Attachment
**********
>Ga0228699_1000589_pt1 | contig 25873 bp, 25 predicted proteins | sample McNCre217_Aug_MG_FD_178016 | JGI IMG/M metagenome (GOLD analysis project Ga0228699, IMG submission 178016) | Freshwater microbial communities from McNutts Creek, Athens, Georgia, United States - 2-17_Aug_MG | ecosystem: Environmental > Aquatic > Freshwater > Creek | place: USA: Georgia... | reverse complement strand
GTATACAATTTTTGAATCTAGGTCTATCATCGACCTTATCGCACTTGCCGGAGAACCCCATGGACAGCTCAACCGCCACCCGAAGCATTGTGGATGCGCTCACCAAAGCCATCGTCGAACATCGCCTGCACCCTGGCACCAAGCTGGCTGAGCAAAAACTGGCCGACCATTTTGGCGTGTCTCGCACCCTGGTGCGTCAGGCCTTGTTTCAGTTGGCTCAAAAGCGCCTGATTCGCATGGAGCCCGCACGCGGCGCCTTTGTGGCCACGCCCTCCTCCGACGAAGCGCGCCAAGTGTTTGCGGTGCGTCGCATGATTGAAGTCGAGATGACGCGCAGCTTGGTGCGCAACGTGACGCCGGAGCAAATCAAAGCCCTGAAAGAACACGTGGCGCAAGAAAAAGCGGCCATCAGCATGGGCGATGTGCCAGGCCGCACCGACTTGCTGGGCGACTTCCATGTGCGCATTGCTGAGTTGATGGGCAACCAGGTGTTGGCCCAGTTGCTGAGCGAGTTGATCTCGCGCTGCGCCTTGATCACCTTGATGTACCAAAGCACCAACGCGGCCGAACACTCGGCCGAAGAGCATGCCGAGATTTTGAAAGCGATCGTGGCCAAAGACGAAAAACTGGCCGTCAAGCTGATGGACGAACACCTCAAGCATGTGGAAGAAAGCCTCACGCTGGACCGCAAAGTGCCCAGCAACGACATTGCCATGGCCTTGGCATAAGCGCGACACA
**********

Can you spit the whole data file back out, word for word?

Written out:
>Ga0228699_1000589_pt1 | contig 25873 bp, 25 predicted proteins | sample McNCre217_Aug_MG_FD_178016 | JGI IMG/M metagenome (GOLD analysis project Ga0228699, IMG submission 178016) | Freshwater microbial communities from McNutts Creek, Athens, Georgia, United States - 2-17_Aug_MG | ecosystem: Environmental > Aquatic > Freshwater > Creek | place: USA: Georgia... | reverse complement strand
GTATACAATTTTTGAATCTAGGTCTATCATCGACCTTATCGCACTTGCCGGAGAACCCCATGGACAGCTCAACCGCCACCCGAAGCATTGTGGATGCGCTCACCAAAGCCATCGTCGAACATCGCCTGCACCCTGGCACCAAGCTGGCTGAGCAAAAACTGGCCGACCATTTTGGCGTGTCTCGCACCCTGGTGCGTCAGGCCTTGTTTCAGTTGGCTCAAAAGCGCCTGATTCGCATGGAGCCCGCACGCGGCGCCTTTGTGGCCACGCCCTCCTCCGACGAAGCGCGCCAAGTGTTTGCGGTGCGTCGCATGATTGAAGTCGAGATGACGCGCAGCTTGGTGCGCAACGTGACGCCGGAGCAAATCAAAGCCCTGAAAGAACACGTGGCGCAAGAAAAAGCGGCCATCAGCATGGGCGATGTGCCAGGCCGCACCGACTTGCTGGGCGACTTCCATGTGCGCATTGCTGAGTTGATGGGCAACCAGGTGTTGGCCCAGTTGCTGAGCGAGTTGATCTCGCGCTGCGCCTTGATCACCTTGATGTACCAAAGCACCAACGCGGCCGAACACTCGGCCGAAGAGCATGCCGAGATTTTGAAAGCGATCGTGGCCAAAGACGAAAAACTGGCCGTCAAGCTGATGGACGAACACCTCAAGCATGTGGAAGAAAGCCTCACGCTGGACCGCAAAGTGCCCAGCAACGACATTGCCATGGCCTTGGCATAAGCGCGACACA